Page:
Combining Data from Multiple Techniques
Published Online: 18 MAY 2012
Copyright © 2003 by John Wiley & Sons, Inc. All rights reserved.
Characterization of Materials
How to Cite
Benmore, C. J. 2012. Combining Data from Multiple Techniques. Characterization of Materials. 1–7.
- Published Online: 18 MAY 2012
This chapter describes the power of combining experimental data from multiple probes in attempting to address some important current scientific issues facing us today, answer fundamental questions about the world around us, and seize new opportunities in pushing the limits of materials design. In this regard, the role of computer simulation takes on a prominent role and is central for developing realistic models covering a range of length scales. The goal is to push toward finding a common concept connecting a material's atomic and microscopic structure to its macroscopic properties and function. To achieve this, a strong appreciation of what exact information each individual probe measures and a precise knowledge of a technique's strengths, pitfalls, and possible sources of error are all needed in order to usefully combine data from multiple measurements. Consequently, the comprehensive explanations of each technique described in the preceding chapters of this book provide an invaluable resource to experimenters if data from multiple data sets are to be successfully combined.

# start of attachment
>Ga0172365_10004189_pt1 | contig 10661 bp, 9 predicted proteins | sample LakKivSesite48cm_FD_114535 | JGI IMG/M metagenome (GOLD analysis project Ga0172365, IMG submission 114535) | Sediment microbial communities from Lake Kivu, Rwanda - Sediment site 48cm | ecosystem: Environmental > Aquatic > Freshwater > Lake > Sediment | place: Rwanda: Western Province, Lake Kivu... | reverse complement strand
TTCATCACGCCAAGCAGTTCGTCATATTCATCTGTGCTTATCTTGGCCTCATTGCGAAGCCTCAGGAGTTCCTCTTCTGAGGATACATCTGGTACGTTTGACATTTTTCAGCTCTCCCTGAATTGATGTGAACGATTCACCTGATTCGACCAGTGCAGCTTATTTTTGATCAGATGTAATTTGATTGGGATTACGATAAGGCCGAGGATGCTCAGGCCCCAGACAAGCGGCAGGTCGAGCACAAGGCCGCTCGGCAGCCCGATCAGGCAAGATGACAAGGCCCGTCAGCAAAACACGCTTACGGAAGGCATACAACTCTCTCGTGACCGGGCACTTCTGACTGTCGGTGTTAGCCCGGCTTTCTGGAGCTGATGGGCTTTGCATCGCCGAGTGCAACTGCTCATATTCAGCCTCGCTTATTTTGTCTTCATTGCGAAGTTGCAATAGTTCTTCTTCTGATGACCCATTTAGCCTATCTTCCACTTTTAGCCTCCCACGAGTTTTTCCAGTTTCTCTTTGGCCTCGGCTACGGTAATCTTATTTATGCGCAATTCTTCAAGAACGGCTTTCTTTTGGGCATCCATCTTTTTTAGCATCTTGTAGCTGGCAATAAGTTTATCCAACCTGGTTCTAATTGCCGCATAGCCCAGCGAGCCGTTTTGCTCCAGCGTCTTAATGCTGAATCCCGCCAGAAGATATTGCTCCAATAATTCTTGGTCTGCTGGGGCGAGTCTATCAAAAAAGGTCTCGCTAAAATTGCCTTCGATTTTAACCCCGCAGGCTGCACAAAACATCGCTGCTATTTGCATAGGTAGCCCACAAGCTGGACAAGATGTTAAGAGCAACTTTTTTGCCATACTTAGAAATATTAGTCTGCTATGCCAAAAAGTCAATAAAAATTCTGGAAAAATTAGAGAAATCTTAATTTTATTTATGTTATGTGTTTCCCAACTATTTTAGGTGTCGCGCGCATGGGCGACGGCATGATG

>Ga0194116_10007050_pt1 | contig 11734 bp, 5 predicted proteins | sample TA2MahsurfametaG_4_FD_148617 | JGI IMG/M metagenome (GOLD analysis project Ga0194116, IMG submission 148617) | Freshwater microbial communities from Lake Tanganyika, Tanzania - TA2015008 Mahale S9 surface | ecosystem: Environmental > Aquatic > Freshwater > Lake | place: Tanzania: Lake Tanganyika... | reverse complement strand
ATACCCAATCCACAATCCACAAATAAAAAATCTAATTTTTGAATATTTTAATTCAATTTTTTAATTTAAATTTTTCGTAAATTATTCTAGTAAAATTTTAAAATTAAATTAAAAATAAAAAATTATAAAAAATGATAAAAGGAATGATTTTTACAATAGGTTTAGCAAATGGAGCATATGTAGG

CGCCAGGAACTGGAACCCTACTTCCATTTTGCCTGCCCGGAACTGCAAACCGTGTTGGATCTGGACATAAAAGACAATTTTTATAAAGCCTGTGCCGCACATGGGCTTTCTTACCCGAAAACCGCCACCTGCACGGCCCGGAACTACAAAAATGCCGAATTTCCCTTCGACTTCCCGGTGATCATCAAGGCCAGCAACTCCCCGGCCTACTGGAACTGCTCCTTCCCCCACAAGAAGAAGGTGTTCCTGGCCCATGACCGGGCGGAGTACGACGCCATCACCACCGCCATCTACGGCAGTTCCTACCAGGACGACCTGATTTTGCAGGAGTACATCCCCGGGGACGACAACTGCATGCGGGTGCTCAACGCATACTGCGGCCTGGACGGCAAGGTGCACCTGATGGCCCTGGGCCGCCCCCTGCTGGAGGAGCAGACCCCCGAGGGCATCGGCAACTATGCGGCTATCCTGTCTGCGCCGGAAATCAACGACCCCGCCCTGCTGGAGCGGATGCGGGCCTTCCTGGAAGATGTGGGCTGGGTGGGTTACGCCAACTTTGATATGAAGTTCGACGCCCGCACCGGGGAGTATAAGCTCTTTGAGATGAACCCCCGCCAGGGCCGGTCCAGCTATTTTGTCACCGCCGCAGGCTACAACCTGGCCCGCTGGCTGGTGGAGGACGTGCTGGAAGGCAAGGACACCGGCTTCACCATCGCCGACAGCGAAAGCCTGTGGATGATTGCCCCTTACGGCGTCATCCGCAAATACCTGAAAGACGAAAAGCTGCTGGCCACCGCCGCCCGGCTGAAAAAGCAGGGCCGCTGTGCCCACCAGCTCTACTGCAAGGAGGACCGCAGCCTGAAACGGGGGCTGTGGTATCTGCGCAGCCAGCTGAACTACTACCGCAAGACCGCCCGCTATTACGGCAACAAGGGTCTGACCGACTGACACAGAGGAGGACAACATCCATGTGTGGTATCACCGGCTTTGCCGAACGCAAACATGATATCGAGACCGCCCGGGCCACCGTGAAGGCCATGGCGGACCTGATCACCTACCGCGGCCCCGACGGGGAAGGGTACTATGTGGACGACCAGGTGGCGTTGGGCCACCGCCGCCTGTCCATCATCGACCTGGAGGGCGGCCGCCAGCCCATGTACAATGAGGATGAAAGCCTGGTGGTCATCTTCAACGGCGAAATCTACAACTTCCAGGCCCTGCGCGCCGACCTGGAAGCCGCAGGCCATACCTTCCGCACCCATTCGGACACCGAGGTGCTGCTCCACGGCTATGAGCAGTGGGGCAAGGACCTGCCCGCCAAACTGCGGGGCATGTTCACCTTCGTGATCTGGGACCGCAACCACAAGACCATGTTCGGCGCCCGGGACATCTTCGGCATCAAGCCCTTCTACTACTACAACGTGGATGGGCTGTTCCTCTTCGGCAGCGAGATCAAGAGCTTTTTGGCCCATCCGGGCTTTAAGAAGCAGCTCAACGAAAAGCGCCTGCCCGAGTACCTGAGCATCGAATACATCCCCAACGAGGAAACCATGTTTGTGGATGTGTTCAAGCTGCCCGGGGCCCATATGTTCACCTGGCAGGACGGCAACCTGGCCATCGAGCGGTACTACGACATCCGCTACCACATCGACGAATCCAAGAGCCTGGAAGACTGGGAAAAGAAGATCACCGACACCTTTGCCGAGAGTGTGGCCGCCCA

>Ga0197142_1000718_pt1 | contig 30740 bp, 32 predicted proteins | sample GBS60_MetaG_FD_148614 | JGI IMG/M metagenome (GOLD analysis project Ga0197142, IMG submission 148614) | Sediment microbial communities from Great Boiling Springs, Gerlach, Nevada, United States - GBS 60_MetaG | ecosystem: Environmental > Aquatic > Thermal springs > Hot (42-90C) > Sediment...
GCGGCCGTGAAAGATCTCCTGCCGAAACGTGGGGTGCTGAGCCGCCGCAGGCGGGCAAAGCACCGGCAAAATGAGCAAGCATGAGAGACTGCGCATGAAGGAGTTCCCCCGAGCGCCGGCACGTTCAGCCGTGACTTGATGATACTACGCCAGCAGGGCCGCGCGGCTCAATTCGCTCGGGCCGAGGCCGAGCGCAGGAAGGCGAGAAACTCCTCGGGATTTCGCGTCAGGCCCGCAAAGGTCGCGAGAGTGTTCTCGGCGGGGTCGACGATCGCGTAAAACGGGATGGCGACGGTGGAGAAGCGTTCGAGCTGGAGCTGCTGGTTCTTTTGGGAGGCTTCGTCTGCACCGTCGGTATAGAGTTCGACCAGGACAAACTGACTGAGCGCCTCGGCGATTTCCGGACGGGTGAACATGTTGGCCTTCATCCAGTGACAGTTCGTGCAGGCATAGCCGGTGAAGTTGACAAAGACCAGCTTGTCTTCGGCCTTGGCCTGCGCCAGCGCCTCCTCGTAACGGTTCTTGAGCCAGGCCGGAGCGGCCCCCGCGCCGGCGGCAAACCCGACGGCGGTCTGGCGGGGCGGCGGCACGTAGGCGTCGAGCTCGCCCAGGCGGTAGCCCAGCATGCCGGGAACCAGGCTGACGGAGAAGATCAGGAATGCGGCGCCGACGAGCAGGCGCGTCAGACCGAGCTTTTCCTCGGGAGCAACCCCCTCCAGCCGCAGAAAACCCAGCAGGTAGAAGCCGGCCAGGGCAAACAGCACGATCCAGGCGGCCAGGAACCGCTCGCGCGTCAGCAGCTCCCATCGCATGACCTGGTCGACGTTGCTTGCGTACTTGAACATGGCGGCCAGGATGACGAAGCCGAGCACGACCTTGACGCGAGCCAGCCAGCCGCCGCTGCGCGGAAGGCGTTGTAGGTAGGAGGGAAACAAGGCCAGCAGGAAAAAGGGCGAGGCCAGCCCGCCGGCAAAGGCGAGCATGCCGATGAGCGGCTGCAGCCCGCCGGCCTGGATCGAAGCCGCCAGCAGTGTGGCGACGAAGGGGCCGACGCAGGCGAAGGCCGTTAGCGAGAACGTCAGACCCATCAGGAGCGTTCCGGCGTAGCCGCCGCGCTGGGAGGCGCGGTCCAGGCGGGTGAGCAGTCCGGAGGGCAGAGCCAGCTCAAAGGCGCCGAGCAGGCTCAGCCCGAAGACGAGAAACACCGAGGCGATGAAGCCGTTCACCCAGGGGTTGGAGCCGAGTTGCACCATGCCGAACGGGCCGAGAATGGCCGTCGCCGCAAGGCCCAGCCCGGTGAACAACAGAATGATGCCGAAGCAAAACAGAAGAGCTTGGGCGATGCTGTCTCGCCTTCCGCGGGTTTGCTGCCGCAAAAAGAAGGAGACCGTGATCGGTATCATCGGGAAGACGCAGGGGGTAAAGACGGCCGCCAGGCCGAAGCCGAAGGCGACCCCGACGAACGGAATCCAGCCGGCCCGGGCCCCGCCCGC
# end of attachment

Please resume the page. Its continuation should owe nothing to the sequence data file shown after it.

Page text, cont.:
- multiple probes;
- common concepts;
- computer simulation;